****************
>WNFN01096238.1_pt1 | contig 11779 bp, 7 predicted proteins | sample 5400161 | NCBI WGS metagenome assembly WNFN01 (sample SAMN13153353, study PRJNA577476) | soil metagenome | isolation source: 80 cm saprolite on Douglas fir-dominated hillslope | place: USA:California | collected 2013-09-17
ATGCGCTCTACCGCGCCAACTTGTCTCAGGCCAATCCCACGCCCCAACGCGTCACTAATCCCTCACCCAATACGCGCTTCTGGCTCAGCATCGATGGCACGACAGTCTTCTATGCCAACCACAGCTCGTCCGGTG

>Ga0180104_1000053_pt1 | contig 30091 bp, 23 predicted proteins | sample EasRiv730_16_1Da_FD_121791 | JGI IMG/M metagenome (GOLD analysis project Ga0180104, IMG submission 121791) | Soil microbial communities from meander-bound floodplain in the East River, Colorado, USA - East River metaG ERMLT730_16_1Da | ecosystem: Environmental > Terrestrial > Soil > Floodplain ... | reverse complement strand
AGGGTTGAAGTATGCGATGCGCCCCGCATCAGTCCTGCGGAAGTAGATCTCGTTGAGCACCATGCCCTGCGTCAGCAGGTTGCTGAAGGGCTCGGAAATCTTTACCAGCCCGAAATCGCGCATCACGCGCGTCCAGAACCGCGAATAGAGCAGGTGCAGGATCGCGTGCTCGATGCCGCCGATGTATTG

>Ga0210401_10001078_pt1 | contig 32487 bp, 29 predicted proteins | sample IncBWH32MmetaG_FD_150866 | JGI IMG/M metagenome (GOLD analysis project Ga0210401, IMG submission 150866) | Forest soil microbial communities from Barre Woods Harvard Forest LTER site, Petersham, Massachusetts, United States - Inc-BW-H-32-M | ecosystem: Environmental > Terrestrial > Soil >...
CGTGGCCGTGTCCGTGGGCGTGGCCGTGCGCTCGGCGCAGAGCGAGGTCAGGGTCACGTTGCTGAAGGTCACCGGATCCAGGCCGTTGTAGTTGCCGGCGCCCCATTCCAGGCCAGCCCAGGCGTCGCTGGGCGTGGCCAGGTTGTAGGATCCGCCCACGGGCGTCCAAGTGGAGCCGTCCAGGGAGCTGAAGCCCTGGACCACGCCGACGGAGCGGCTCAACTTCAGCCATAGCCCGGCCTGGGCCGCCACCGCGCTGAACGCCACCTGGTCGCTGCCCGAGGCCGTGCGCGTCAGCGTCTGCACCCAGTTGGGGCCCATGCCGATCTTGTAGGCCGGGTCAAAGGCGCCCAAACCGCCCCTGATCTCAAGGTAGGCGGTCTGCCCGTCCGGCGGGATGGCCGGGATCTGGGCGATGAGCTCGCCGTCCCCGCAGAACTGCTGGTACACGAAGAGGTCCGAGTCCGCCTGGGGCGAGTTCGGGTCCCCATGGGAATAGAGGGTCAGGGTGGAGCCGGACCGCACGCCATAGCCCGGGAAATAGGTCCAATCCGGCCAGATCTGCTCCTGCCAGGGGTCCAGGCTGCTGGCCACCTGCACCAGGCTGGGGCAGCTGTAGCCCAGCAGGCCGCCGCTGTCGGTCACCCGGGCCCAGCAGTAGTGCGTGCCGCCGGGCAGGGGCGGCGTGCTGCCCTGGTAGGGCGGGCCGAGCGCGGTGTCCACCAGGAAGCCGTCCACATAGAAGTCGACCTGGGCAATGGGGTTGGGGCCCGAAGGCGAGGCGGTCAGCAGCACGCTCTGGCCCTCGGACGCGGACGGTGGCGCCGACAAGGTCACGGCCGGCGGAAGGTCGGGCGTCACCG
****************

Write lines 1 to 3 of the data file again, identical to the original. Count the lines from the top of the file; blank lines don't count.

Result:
>WNFN01096238.1_pt1 | contig 11779 bp, 7 predicted proteins | sample 5400161 | NCBI WGS metagenome assembly WNFN01 (sample SAMN13153353, study PRJNA577476) | soil metagenome | isolation source: 80 cm saprolite on Douglas fir-dominated hillslope | place: USA:California | collected 2013-09-17
ATGCGCTCTACCGCGCCAACTTGTCTCAGGCCAATCCCACGCCCCAACGCGTCACTAATCCCTCACCCAATACGCGCTTCTGGCTCAGCATCGATGGCACGACAGTCTTCTATGCCAACCACAGCTCGTCCGGTG

>Ga0180104_1000053_pt1 | contig 30091 bp, 23 predicted proteins | sample EasRiv730_16_1Da_FD_121791 | JGI IMG/M metagenome (GOLD analysis project Ga0180104, IMG submission 121791) | Soil microbial communities from meander-bound floodplain in the East River, Colorado, USA - East River metaG ERMLT730_16_1Da | ecosystem: Environmental > Terrestrial > Soil > Floodplain ... | reverse complement strand